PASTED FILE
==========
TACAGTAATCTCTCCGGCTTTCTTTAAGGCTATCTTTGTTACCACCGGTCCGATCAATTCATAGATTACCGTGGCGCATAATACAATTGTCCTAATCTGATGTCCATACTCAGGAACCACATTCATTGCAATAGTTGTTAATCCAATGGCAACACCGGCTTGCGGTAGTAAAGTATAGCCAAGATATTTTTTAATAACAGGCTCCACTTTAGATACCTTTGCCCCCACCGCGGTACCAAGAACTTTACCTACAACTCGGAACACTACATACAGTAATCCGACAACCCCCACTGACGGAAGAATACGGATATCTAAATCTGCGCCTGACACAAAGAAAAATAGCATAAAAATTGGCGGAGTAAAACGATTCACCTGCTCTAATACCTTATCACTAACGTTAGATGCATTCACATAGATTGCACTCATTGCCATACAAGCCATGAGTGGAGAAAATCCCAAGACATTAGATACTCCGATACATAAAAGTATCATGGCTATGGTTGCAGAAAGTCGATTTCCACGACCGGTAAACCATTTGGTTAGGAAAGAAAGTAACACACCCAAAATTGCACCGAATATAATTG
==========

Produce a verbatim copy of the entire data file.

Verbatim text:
TACAGTAATCTCTCCGGCTTTCTTTAAGGCTATCTTTGTTACCACCGGTCCGATCAATTCATAGATTACCGTGGCGCATAATACAATTGTCCTAATCTGATGTCCATACTCAGGAACCACATTCATTGCAATAGTTGTTAATCCAATGGCAACACCGGCTTGCGGTAGTAAAGTATAGCCAAGATATTTTTTAATAACAGGCTCCACTTTAGATACCTTTGCCCCCACCGCGGTACCAAGAACTTTACCTACAACTCGGAACACTACATACAGTAATCCGACAACCCCCACTGACGGAAGAATACGGATATCTAAATCTGCGCCTGACACAAAGAAAAATAGCATAAAAATTGGCGGAGTAAAACGATTCACCTGCTCTAATACCTTATCACTAACGTTAGATGCATTCACATAGATTGCACTCATTGCCATACAAGCCATGAGTGGAGAAAATCCCAAGACATTAGATACTCCGATACATAAAAGTATCATGGCTATGGTTGCAGAAAGTCGATTTCCACGACCGGTAAACCATTTGGTTAGGAAAGAAAGTAACACACCCAAAATTGCACCGAATATAATTG